Chronic Obstructive Pulmonary Disease, also known as COPD, is a protracted inflammatory ailment of the lungs which brings about a restriction in flow of air from the lungs. While there are two key forms of COPD, namely chronic bronchitis and emphysema, majority of the people suffering from COPD have a combination of the two conditions. COPD also matures very slowly over the course of several years, so it’s possible to be unaware of its existence at first. Studies have been carried out and the information is readily available at places such as Hunterdon Pulmonary and Sleep Center Flemigton.
Causes of Pulmonary Disease
There are many well-known causes of pulmonary disease, and there are also some rare and very uncommon biological conditions can lead to the incidence of COPD.
Smoking, tobacco smoking to be precise, has been identified as the key cause of COPD. A person’s chances of developing COPD become increased the more he smokes. It should be noted, however, that only 20 to 30 percent of regular smokers may get COPD.
Exposure to smoke:
Secondhand smoke, air pollution, smoke from cigars and pipes, and exposure to dust, fumes or smoke at the workplace are other irritants that can lead to COPD.
A very rare cause of COPD (in about 1 percent of sufferers) is the insufficiency of the Alpha-1-antitrypsin (AAt) protein. It’s produced in the liver and discharged into the bloodstream to aid in the protection of the lungs. When there’s a deficiency of this protein, it can result in COPD, even in non-smokers.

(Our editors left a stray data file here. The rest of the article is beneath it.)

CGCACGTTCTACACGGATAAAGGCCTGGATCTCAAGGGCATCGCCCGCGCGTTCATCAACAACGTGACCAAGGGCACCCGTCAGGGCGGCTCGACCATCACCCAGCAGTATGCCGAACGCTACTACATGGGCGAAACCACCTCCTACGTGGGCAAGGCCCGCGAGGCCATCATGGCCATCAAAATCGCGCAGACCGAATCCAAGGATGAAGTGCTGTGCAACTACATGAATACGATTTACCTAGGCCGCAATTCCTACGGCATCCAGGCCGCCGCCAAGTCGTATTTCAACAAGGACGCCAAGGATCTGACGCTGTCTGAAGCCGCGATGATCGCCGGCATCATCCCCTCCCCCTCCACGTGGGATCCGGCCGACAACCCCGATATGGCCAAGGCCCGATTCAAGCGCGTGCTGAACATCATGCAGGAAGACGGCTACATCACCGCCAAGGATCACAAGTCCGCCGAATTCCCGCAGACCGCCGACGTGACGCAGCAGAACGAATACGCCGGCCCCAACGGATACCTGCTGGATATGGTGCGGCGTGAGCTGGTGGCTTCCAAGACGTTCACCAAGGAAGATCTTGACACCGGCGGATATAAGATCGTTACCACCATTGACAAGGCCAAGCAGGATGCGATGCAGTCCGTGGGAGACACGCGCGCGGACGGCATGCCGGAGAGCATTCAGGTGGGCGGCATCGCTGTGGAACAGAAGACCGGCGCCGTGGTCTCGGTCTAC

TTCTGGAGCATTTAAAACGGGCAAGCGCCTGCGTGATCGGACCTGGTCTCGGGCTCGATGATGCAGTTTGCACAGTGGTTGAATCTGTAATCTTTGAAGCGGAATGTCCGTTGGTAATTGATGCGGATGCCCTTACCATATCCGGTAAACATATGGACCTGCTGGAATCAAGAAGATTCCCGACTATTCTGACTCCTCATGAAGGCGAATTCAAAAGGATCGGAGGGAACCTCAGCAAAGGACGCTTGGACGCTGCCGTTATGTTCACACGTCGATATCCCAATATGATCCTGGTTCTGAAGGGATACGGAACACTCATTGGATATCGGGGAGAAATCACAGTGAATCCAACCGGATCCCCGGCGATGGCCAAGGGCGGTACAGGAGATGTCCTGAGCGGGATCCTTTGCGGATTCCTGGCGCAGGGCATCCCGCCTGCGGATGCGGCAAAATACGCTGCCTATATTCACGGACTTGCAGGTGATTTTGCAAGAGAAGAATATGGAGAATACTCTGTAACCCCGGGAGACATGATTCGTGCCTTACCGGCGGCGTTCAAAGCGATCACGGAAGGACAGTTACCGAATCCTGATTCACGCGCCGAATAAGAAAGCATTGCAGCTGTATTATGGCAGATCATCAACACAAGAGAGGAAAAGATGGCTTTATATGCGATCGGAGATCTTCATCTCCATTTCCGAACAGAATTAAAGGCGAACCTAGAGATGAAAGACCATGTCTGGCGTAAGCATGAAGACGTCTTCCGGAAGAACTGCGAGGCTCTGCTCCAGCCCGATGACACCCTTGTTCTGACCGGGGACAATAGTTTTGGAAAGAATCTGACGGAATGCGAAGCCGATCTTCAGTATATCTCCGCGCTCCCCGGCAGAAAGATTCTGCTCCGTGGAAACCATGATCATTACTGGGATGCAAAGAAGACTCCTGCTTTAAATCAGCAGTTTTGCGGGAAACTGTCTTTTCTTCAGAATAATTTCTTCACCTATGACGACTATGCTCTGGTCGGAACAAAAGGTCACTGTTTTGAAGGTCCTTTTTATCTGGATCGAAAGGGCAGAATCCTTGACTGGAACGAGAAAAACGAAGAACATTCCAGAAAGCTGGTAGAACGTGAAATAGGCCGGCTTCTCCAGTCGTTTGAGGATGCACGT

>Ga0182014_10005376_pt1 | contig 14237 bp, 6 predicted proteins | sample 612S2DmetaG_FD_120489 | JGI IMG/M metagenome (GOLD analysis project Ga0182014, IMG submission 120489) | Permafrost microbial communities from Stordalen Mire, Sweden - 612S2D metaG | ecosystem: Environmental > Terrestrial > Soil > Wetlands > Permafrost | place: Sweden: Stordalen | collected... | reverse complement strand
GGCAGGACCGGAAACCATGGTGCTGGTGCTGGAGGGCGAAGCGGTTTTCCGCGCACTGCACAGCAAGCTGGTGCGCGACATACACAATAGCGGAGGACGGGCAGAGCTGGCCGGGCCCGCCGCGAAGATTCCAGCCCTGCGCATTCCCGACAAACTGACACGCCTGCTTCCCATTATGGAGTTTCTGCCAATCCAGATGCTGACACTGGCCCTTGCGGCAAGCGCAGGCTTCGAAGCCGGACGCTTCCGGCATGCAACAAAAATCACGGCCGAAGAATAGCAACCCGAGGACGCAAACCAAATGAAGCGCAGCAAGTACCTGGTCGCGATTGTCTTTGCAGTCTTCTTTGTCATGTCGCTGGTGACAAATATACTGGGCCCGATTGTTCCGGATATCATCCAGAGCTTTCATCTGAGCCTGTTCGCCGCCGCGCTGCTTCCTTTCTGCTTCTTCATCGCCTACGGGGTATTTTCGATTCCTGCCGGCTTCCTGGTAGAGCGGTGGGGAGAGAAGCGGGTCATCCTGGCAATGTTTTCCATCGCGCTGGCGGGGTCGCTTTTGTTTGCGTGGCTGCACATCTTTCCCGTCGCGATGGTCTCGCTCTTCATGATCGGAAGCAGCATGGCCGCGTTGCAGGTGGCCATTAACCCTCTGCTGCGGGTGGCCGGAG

Some risk factors for COPD include smoking when you have asthma, and workplace contact with chemicals and dust.
What Are The Symptoms Of Pulmonary Disease?
Unfortunately, symptoms of COPD don’t usually surface until substantial damage has been done to your lungs. When they start to appear, they remain recurrent for a long period of time, and then gradually become worse. Please call Hunterdon Sleep Center Flemington for more info on this.
Chronic Cough With Sputum Production:
The first noticeable is a chronic cough. When you have a cough that’s been persistent for almost four months per year for about three years, it’s a sign of bronchitis, a condition that occurs before the onset of COPD. This cough is usually accompanied by sputum (mucus).
Shortness of Breath:
The most common symptom that troubles people is shortness of breath. It occurs mostly after sufferers of COPD exert themselves, and it gets worse as time goes by. In more developed stages, sufferers experience shortness of breath almost every time, even when they are resting. It leads to anxiety in a lot of people with COPD.
After a while, shortness of breath, cough and sputum production become amplified, and the color of the sputum becomes green or yellow, a change from the usual clear. This is referred to as an acute exacerbation of COPD. When experiencing a period of exacerbation, it’s possible to hear crackles over the lungs with the aid of a stethoscope.
If you constantly notice any of these symptoms, it is vital for you to get yourself checked. The more you wait, the worse it gets, and that could turn out to be very fatal for you. COPD is very manageable and with the right doctors and medication, you can still live a full life.